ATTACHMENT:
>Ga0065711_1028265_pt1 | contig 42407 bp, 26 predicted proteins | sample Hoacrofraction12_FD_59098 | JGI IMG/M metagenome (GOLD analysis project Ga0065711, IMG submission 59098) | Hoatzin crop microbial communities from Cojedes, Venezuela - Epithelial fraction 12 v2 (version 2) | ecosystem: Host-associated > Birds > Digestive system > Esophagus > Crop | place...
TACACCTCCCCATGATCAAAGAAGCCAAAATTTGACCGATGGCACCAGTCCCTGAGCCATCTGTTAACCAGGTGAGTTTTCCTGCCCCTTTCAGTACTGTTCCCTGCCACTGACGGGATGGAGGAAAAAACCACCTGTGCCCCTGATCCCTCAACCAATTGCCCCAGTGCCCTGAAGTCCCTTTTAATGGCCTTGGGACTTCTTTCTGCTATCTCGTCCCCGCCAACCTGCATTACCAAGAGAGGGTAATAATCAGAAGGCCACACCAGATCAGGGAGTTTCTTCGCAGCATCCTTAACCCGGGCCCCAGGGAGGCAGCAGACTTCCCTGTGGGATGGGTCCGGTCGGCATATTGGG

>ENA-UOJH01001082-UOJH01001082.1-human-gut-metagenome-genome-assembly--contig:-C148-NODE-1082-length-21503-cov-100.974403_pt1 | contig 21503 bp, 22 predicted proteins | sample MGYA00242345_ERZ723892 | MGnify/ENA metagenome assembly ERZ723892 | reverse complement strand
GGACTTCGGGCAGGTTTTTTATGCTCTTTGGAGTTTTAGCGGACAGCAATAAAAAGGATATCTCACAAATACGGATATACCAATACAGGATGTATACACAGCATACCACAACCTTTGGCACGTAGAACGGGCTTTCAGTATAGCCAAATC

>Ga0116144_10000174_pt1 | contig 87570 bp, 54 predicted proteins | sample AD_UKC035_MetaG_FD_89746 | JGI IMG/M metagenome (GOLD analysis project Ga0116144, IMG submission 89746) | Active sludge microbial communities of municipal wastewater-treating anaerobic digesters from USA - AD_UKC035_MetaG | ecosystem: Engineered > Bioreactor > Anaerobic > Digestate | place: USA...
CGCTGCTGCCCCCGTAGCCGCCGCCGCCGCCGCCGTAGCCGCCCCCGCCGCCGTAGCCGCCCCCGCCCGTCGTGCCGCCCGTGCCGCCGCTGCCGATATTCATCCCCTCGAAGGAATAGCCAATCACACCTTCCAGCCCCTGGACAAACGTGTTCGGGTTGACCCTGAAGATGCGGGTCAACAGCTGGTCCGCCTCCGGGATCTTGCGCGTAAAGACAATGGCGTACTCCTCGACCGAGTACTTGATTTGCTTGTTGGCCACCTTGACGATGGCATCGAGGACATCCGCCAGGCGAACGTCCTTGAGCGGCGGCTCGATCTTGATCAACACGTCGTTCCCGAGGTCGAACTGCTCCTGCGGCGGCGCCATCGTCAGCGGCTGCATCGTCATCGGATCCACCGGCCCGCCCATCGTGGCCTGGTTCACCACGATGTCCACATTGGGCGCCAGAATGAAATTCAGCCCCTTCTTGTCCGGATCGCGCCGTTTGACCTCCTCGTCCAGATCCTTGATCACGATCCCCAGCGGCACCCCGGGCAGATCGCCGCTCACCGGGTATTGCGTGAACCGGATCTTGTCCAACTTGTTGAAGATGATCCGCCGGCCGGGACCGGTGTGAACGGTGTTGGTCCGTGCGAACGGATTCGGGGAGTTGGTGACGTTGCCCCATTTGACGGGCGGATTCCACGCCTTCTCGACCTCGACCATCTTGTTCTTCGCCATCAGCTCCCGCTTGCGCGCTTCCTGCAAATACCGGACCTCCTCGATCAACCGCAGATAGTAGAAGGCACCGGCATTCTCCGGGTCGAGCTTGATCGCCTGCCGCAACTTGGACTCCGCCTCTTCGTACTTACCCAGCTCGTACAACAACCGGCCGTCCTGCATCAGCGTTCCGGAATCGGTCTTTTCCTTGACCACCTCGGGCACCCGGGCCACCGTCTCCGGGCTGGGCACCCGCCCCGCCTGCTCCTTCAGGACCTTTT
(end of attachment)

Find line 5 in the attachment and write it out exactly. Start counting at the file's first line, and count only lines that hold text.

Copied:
>Ga0116144_10000174_pt1 | contig 87570 bp, 54 predicted proteins | sample AD_UKC035_MetaG_FD_89746 | JGI IMG/M metagenome (GOLD analysis project Ga0116144, IMG submission 89746) | Active sludge microbial communities of municipal wastewater-treating anaerobic digesters from USA - AD_UKC035_MetaG | ecosystem: Engineered > Bioreactor > Anaerobic > Digestate | place: USA...